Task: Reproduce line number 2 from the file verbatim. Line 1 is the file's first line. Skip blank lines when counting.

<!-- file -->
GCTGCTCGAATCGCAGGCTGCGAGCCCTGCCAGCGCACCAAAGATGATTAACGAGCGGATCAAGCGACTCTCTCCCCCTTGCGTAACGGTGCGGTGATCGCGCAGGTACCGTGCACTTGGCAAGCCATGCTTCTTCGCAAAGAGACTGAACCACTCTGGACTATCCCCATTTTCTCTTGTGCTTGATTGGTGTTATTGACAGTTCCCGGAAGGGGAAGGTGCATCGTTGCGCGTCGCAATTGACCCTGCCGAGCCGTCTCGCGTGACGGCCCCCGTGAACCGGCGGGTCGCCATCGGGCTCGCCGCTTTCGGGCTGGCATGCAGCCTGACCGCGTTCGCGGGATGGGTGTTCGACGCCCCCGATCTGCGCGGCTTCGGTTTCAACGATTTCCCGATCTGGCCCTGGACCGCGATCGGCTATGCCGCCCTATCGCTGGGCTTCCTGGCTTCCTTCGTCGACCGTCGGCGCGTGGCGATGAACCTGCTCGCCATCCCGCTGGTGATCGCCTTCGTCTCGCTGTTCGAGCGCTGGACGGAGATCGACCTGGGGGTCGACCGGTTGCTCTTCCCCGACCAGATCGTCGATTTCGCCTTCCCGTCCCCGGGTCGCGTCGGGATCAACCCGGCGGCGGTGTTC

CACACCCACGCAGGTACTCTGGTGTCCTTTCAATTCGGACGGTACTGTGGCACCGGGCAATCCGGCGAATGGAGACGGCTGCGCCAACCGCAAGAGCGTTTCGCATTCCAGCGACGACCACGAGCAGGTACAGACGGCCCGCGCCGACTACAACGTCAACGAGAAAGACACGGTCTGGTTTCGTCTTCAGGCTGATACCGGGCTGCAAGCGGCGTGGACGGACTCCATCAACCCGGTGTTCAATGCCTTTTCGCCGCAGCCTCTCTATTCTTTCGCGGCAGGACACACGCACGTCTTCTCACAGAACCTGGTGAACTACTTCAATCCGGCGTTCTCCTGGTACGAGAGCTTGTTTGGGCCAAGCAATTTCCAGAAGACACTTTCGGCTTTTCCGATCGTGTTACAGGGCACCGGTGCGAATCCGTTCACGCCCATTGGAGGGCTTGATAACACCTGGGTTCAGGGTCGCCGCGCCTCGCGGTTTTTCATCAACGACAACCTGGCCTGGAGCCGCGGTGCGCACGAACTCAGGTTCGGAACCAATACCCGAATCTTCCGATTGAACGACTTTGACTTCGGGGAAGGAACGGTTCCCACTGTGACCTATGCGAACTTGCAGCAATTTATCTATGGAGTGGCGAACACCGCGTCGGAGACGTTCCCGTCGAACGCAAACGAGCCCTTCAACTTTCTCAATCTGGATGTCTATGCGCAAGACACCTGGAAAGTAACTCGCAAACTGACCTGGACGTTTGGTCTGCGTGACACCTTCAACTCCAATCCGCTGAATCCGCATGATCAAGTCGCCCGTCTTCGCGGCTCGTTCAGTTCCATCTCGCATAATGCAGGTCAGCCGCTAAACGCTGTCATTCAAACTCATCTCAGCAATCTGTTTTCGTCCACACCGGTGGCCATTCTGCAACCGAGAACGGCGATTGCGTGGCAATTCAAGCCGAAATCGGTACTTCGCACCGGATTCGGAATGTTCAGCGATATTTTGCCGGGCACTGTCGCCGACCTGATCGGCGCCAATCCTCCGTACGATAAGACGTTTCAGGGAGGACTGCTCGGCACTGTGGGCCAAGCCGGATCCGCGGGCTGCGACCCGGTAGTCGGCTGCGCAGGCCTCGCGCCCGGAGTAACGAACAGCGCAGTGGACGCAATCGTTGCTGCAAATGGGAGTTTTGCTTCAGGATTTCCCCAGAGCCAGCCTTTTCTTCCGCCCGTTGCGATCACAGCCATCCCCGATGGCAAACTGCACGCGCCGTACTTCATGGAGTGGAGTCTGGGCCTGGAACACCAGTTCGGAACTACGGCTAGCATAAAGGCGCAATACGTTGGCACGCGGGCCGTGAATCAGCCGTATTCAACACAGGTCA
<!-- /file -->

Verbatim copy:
CACACCCACGCAGGTACTCTGGTGTCCTTTCAATTCGGACGGTACTGTGGCACCGGGCAATCCGGCGAATGGAGACGGCTGCGCCAACCGCAAGAGCGTTTCGCATTCCAGCGACGACCACGAGCAGGTACAGACGGCCCGCGCCGACTACAACGTCAACGAGAAAGACACGGTCTGGTTTCGTCTTCAGGCTGATACCGGGCTGCAAGCGGCGTGGACGGACTCCATCAACCCGGTGTTCAATGCCTTTTCGCCGCAGCCTCTCTATTCTTTCGCGGCAGGACACACGCACGTCTTCTCACAGAACCTGGTGAACTACTTCAATCCGGCGTTCTCCTGGTACGAGAGCTTGTTTGGGCCAAGCAATTTCCAGAAGACACTTTCGGCTTTTCCGATCGTGTTACAGGGCACCGGTGCGAATCCGTTCACGCCCATTGGAGGGCTTGATAACACCTGGGTTCAGGGTCGCCGCGCCTCGCGGTTTTTCATCAACGACAACCTGGCCTGGAGCCGCGGTGCGCACGAACTCAGGTTCGGAACCAATACCCGAATCTTCCGATTGAACGACTTTGACTTCGGGGAAGGAACGGTTCCCACTGTGACCTATGCGAACTTGCAGCAATTTATCTATGGAGTGGCGAACACCGCGTCGGAGACGTTCCCGTCGAACGCAAACGAGCCCTTCAACTTTCTCAATCTGGATGTCTATGCGCAAGACACCTGGAAAGTAACTCGCAAACTGACCTGGACGTTTGGTCTGCGTGACACCTTCAACTCCAATCCGCTGAATCCGCATGATCAAGTCGCCCGTCTTCGCGGCTCGTTCAGTTCCATCTCGCATAATGCAGGTCAGCCGCTAAACGCTGTCATTCAAACTCATCTCAGCAATCTGTTTTCGTCCACACCGGTGGCCATTCTGCAACCGAGAACGGCGATTGCGTGGCAATTCAAGCCGAAATCGGTACTTCGCACCGGATTCGGAATGTTCAGCGATATTTTGCCGGGCACTGTCGCCGACCTGATCGGCGCCAATCCTCCGTACGATAAGACGTTTCAGGGAGGACTGCTCGGCACTGTGGGCCAAGCCGGATCCGCGGGCTGCGACCCGGTAGTCGGCTGCGCAGGCCTCGCGCCCGGAGTAACGAACAGCGCAGTGGACGCAATCGTTGCTGCAAATGGGAGTTTTGCTTCAGGATTTCCCCAGAGCCAGCCTTTTCTTCCGCCCGTTGCGATCACAGCCATCCCCGATGGCAAACTGCACGCGCCGTACTTCATGGAGTGGAGTCTGGGCCTGGAACACCAGTTCGGAACTACGGCTAGCATAAAGGCGCAATACGTTGGCACGCGGGCCGTGAATCAGCCGTATTCAACACAGGTCA